‘From an Asian perspective, climate change is not a distant threat – it is happening today. I want to make sure that the way my capital is invested is part of the solution and not the problem.’ So says Annie Chen, founder of RS Group, a Hong Kong-based family office. Air pollution in Beijing, bushfires in Australia and typhoons in the Philippines underline her remarks. Consequently, RS Group incorporates climate change considerations in all its activities and across asset classes, with the dual goal of contributing to climate change mitigation and ensuring its investment portfolio is fit for the future.
Although much has been written about ‘what donors believe’ and ‘how modern foundations work’, hard data about how private foundation donors view themselves, their roles, and the non-profits they support is relatively scarce. With almost 1,200 US-based private foundation clients, Foundation Source is well positioned to put some of the common assumptions about this sector to the test. Last November, we carried out a survey of our clients that debunked some of philanthropy’s most established axioms – especially those relating to foundation attitudes to non-profits.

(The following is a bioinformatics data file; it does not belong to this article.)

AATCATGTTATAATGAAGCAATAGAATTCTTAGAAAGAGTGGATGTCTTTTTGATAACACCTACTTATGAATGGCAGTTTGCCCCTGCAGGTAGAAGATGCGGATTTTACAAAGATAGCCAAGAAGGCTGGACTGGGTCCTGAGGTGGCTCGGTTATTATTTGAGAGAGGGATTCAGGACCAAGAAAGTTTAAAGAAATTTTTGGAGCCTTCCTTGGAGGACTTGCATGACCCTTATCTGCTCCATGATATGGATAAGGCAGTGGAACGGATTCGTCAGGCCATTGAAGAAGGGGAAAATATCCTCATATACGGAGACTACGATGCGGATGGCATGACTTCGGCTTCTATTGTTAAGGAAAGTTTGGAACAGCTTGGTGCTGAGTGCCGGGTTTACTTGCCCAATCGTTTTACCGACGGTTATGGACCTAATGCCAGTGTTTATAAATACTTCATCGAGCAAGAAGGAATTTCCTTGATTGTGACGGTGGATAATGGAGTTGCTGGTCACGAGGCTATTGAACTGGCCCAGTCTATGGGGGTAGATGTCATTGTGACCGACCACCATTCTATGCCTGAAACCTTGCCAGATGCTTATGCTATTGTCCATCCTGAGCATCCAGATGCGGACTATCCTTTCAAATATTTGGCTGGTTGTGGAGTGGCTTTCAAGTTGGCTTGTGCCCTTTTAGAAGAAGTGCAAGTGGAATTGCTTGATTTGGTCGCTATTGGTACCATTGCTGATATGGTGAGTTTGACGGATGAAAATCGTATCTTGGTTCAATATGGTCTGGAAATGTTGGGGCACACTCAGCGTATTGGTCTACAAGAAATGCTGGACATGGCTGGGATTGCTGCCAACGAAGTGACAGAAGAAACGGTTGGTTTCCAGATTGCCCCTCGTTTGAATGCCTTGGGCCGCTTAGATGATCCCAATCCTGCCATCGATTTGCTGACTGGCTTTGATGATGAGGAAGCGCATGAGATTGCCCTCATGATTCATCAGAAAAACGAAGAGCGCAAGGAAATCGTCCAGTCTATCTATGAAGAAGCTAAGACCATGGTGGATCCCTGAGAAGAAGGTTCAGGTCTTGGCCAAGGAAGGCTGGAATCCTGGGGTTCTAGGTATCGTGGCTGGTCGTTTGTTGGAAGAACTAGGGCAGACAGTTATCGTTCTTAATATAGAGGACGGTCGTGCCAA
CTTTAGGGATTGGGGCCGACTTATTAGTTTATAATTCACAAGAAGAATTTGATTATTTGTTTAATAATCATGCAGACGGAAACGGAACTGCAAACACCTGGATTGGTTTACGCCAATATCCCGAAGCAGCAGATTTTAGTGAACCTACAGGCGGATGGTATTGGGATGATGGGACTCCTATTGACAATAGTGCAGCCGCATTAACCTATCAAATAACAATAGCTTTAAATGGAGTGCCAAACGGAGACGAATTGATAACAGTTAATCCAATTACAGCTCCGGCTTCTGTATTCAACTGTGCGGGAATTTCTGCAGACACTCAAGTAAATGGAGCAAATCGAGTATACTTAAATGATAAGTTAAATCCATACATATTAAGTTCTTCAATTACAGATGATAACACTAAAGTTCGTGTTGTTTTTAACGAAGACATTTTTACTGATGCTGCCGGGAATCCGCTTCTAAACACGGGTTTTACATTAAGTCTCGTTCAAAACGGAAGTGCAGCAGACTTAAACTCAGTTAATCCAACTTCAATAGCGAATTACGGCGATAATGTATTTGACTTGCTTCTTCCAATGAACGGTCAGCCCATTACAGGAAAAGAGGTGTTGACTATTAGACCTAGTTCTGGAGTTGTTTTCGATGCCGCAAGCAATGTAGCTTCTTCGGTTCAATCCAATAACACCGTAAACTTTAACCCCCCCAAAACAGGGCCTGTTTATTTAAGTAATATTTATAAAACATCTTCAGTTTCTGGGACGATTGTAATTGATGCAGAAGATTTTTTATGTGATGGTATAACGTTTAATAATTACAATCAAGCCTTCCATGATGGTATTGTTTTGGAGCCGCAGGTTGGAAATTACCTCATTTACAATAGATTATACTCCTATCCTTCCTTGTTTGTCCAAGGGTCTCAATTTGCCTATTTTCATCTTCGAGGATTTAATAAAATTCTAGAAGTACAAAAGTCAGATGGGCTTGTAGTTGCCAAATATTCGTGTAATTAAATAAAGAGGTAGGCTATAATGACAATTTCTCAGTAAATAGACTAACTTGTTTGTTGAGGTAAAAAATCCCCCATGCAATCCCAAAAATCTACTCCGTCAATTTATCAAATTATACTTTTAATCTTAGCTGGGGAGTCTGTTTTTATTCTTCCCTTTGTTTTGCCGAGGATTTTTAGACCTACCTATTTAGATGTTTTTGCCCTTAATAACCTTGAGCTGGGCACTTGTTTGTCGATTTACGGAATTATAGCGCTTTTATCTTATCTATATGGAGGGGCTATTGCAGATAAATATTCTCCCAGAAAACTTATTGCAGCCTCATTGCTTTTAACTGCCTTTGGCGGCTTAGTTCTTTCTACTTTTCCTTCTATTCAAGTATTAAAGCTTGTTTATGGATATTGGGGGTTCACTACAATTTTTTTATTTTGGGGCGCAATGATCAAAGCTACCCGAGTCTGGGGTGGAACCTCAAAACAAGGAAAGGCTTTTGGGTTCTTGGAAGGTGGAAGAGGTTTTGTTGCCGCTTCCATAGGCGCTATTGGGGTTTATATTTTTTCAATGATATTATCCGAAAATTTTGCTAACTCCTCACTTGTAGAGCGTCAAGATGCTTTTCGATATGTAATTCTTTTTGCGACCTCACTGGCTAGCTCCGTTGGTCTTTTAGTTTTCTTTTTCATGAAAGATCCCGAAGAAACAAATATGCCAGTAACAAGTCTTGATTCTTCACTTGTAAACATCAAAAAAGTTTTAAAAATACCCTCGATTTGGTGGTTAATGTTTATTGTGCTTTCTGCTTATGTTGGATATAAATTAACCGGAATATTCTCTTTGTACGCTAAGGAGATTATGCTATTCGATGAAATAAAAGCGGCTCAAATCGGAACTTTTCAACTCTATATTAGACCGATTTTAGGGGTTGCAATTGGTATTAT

Filiz Bikmen writes about emerging economies and philanthropy: The economic boom of BRICS and MINT countries coupled with the unequal distribution of this growth presents new opportunities and challenges for philanthropy in emerging markets. Among them are different approaches to giving, lukewarm relationships with civil society organizations (CSOs), hesitation about funding ‘unpopular’ issues and the arduous task of building the field of philanthropy. In light of the observations of contributors to this issue, which trends appear to be affecting philanthropic ecosystems in emerging market countries, and what lies ahead?
‘We all have power, different types of power. When we don’t acknowledge that power, it’s easier for others to step all over us.’ As both grantmaker and fundraiser, the African Women’s Development Fund (AWDF) has been on both sides of the fence. As a result, Theo Sowa, AWDF CEO and chair of the African Grantmakers Network, has very clear views about the use and abuse of power. Caroline Hartnell asked her what power AWDF has and how it seeks to use it responsibly, and about the importance of African women setting their own agenda.